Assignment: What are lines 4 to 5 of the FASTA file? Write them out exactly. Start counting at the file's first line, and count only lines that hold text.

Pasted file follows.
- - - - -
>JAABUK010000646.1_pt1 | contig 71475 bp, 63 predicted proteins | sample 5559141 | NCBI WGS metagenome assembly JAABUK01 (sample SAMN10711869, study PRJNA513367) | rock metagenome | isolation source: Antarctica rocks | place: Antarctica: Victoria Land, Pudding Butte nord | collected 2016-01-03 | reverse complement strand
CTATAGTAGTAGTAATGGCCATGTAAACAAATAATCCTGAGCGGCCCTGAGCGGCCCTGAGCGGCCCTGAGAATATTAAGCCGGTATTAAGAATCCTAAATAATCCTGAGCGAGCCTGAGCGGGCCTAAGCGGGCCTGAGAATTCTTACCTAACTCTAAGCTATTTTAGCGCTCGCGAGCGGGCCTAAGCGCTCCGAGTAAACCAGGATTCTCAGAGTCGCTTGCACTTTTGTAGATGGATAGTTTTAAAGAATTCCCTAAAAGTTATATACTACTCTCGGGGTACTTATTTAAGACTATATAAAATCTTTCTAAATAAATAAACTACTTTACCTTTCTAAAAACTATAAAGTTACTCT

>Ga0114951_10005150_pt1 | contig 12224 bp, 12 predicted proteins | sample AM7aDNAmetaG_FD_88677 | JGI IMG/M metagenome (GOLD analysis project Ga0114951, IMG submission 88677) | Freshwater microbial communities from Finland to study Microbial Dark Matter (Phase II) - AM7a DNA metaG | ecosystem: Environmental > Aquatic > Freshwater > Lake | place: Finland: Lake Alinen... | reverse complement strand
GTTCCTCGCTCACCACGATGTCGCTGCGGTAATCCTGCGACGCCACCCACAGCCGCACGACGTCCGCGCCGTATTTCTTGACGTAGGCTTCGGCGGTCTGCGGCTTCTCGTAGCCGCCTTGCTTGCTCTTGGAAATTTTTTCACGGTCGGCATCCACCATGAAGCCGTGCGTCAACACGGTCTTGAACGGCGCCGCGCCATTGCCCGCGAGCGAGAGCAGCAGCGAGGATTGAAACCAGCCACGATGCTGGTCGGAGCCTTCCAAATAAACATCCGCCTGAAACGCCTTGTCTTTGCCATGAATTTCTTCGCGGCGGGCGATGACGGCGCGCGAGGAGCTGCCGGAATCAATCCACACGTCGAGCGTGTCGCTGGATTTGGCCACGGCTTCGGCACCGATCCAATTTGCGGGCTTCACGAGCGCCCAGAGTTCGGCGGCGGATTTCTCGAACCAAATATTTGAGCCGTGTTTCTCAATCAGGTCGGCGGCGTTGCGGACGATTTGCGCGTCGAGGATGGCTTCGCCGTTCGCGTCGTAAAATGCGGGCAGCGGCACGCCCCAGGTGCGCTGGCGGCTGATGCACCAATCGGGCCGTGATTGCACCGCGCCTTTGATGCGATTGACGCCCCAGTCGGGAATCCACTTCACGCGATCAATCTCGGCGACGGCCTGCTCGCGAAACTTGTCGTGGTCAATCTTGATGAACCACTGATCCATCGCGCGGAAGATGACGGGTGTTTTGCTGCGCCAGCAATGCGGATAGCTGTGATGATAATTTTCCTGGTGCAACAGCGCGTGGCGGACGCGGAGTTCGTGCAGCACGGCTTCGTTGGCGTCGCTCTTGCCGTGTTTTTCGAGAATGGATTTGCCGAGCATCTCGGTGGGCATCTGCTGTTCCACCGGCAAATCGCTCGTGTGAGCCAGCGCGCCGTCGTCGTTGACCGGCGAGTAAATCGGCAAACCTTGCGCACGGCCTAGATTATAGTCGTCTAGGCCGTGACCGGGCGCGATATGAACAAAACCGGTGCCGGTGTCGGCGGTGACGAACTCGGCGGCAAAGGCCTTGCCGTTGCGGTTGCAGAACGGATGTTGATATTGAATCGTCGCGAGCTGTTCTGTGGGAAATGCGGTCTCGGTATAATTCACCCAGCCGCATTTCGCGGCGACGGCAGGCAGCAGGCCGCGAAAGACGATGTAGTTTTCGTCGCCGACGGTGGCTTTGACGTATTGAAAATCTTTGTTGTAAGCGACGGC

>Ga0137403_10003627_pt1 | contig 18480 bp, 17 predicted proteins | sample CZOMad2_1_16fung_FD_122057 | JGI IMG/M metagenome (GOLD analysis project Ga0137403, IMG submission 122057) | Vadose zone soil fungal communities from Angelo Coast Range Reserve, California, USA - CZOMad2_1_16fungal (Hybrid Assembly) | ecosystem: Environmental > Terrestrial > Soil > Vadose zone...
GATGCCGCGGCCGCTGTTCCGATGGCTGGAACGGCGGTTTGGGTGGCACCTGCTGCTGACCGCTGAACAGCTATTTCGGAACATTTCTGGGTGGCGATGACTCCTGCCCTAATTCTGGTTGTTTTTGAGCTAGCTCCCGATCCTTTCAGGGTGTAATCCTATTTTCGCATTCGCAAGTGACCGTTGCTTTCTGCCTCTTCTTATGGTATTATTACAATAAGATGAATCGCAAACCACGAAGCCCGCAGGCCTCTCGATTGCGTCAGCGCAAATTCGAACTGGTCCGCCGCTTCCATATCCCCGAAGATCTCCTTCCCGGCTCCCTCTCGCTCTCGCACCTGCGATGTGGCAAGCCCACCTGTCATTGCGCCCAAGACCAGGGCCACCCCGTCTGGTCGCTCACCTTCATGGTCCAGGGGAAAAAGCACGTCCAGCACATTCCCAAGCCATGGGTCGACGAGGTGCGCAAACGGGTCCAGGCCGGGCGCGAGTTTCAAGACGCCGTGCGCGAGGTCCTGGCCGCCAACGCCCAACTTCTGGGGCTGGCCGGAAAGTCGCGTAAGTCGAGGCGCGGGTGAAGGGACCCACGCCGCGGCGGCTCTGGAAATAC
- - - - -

GTTCCTCGCTCACCACGATGTCGCTGCGGTAATCCTGCGACGCCACCCACAGCCGCACGACGTCCGCGCCGTATTTCTTGACGTAGGCTTCGGCGGTCTGCGGCTTCTCGTAGCCGCCTTGCTTGCTCTTGGAAATTTTTTCACGGTCGGCATCCACCATGAAGCCGTGCGTCAACACGGTCTTGAACGGCGCCGCGCCATTGCCCGCGAGCGAGAGCAGCAGCGAGGATTGAAACCAGCCACGATGCTGGTCGGAGCCTTCCAAATAAACATCCGCCTGAAACGCCTTGTCTTTGCCATGAATTTCTTCGCGGCGGGCGATGACGGCGCGCGAGGAGCTGCCGGAATCAATCCACACGTCGAGCGTGTCGCTGGATTTGGCCACGGCTTCGGCACCGATCCAATTTGCGGGCTTCACGAGCGCCCAGAGTTCGGCGGCGGATTTCTCGAACCAAATATTTGAGCCGTGTTTCTCAATCAGGTCGGCGGCGTTGCGGACGATTTGCGCGTCGAGGATGGCTTCGCCGTTCGCGTCGTAAAATGCGGGCAGCGGCACGCCCCAGGTGCGCTGGCGGCTGATGCACCAATCGGGCCGTGATTGCACCGCGCCTTTGATGCGATTGACGCCCCAGTCGGGAATCCACTTCACGCGATCAATCTCGGCGACGGCCTGCTCGCGAAACTTGTCGTGGTCAATCTTGATGAACCACTGATCCATCGCGCGGAAGATGACGGGTGTTTTGCTGCGCCAGCAATGCGGATAGCTGTGATGATAATTTTCCTGGTGCAACAGCGCGTGGCGGACGCGGAGTTCGTGCAGCACGGCTTCGTTGGCGTCGCTCTTGCCGTGTTTTTCGAGAATGGATTTGCCGAGCATCTCGGTGGGCATCTGCTGTTCCACCGGCAAATCGCTCGTGTGAGCCAGCGCGCCGTCGTCGTTGACCGGCGAGTAAATCGGCAAACCTTGCGCACGGCCTAGATTATAGTCGTCTAGGCCGTGACCGGGCGCGATATGAACAAAACCGGTGCCGGTGTCGGCGGTGACGAACTCGGCGGCAAAGGCCTTGCCGTTGCGGTTGCAGAACGGATGTTGATATTGAATCGTCGCGAGCTGTTCTGTGGGAAATGCGGTCTCGGTATAATTCACCCAGCCGCATTTCGCGGCGACGGCAGGCAGCAGGCCGCGAAAGACGATGTAGTTTTCGTCGCCGACGGTGGCTTTGACGTATTGAAAATCTTTGTTGTAAGCGACGGC

>Ga0137403_10003627_pt1 | contig 18480 bp, 17 predicted proteins | sample CZOMad2_1_16fung_FD_122057 | JGI IMG/M metagenome (GOLD analysis project Ga0137403, IMG submission 122057) | Vadose zone soil fungal communities from Angelo Coast Range Reserve, California, USA - CZOMad2_1_16fungal (Hybrid Assembly) | ecosystem: Environmental > Terrestrial > Soil > Vadose zone...